W.E.B. DuBois: Transcending the Color Line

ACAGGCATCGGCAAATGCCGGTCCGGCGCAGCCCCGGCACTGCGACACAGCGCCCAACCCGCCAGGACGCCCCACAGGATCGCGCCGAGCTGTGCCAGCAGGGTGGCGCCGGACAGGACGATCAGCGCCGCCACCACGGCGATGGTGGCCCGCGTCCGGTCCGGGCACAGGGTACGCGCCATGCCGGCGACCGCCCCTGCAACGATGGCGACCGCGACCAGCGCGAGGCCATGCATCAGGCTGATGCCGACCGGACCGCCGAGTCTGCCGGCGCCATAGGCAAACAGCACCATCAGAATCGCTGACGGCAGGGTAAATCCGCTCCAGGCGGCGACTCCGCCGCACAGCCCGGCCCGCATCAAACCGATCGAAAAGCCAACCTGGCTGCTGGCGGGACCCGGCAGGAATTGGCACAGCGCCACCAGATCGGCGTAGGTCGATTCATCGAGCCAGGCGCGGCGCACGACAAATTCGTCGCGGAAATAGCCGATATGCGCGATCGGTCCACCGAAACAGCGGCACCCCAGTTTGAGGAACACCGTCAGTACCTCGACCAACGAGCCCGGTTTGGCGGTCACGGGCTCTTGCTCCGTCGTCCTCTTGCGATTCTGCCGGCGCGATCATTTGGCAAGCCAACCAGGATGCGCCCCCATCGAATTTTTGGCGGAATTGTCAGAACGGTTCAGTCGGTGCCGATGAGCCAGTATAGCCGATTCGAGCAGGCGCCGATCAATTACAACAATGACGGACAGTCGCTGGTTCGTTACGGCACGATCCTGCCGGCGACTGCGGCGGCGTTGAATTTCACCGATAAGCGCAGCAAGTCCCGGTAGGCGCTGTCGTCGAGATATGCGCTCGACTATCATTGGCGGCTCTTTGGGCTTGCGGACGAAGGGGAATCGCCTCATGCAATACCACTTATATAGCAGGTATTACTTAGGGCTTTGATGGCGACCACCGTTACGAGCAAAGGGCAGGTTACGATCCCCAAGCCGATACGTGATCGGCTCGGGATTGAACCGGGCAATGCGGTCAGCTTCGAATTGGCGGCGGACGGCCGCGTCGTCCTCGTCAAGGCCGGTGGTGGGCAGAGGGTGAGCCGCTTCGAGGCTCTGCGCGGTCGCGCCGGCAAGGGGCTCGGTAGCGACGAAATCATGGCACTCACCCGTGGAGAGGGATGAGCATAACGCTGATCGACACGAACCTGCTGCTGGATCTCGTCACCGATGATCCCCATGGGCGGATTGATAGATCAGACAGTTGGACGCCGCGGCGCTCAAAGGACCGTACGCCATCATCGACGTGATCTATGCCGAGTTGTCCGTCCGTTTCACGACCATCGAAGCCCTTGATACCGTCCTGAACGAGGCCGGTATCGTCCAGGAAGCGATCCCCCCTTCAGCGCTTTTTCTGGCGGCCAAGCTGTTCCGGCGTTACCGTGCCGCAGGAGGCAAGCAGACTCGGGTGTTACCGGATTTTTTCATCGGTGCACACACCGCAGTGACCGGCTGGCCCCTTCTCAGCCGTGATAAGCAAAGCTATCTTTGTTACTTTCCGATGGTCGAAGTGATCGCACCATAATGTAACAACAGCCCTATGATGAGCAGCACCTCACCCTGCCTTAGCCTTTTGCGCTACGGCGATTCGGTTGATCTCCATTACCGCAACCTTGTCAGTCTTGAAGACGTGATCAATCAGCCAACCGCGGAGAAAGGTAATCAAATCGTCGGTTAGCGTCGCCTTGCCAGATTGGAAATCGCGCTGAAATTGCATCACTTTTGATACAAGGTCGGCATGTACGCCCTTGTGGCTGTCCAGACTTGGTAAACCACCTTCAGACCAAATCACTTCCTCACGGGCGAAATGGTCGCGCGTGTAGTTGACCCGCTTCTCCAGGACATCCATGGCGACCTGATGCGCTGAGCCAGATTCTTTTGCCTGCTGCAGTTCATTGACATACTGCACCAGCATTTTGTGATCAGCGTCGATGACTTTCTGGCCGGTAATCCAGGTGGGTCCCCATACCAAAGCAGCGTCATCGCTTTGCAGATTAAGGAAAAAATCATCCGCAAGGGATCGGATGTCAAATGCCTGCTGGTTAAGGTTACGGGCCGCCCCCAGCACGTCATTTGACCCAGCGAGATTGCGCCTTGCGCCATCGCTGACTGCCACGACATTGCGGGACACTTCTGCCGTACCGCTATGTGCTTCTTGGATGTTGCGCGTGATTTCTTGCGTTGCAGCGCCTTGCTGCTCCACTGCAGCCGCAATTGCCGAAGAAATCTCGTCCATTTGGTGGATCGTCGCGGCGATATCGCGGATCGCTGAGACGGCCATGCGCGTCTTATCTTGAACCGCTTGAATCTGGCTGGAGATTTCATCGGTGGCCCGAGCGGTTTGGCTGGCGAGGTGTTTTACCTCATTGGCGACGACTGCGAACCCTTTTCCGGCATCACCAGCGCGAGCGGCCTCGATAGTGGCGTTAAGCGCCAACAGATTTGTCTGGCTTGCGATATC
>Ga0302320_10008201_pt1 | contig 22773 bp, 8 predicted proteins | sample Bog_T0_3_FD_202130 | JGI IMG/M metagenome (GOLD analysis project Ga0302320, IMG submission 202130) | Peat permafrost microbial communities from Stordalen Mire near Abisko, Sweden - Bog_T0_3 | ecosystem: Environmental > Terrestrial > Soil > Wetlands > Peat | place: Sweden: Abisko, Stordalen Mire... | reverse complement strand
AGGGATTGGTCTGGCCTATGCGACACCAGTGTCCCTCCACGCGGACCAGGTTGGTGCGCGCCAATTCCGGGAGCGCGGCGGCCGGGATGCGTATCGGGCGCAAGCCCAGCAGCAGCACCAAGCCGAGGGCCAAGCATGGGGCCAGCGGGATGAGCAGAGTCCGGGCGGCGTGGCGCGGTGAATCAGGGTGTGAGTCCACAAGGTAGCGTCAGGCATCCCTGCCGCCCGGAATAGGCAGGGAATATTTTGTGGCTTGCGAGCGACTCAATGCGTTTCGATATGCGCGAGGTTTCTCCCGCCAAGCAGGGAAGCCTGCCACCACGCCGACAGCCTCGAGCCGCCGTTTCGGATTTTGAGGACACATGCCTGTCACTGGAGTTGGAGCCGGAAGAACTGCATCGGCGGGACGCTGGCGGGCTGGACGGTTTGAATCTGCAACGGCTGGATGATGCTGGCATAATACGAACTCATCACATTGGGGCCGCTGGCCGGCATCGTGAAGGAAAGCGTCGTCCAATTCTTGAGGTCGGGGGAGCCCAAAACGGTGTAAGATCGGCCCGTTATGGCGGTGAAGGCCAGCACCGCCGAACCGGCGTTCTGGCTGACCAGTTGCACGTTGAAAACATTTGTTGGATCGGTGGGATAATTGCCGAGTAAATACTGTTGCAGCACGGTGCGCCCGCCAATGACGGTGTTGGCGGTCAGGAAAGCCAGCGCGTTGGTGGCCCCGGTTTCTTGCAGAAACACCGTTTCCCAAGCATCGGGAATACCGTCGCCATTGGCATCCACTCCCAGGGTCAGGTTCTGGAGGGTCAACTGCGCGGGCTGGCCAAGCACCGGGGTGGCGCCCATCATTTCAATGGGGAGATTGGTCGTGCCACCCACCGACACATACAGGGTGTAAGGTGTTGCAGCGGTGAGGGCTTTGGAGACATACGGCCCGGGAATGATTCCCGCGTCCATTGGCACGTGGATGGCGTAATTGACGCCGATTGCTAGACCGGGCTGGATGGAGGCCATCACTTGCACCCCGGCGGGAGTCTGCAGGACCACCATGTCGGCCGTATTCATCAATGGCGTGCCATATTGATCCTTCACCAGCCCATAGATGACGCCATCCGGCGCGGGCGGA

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Historically, the African American culture has been reliant on religion for strength. Eighteenth and Nineteenth century slaves sang hymns in order to make their work more bearable, and also to have a deeper connection with God. Throughout the entirety of his novel Darkwater: Voices From Within the Veil, W.E.B. DuBois explores this notion of religion as well as its impact on the African American society and on American society in general. Although religion is commonly viewed as a personal strength that encompasses faith, hope and love, DuBois contrasts the colored mans religious ideals, with those of the white man. Litany, by definition, is “a prayer consisting of a series of invocations and supplications by the leader with alternate responses by the congregation” (Merriam Webster Online). In his piece “A Litany at Atlanta,” DuBois addresses the hardships that have faced his people for centuries. He asks God to, “Listen to us, Thy children: our faces dark with doubt are made a mockery in Thy Sanctuary” (DuBois 14). This reveals the way in which the African Americans are being oppressed even in their own religion. In this context the white man had little respect for the colored man’s ways of worshiping the Lord, and thus made the black man feel inferior in every aspect of life. This prayer also asks in triplicate, “Great God deliver us” (15)! DuBois wished to be delivered from lust of body, blood, power and gold. He desired for the African American race to transcend hate and become closer to the Lord in doing so. He believed that in transcending this great sin, their lives would contain greater meaning. Also in this litany, DuBois exposes the great injustices that have been committed against the black man. He tells of an honest man who had never done anything other than his own work. He never sinned against another, but was charged for doing so solely based on his

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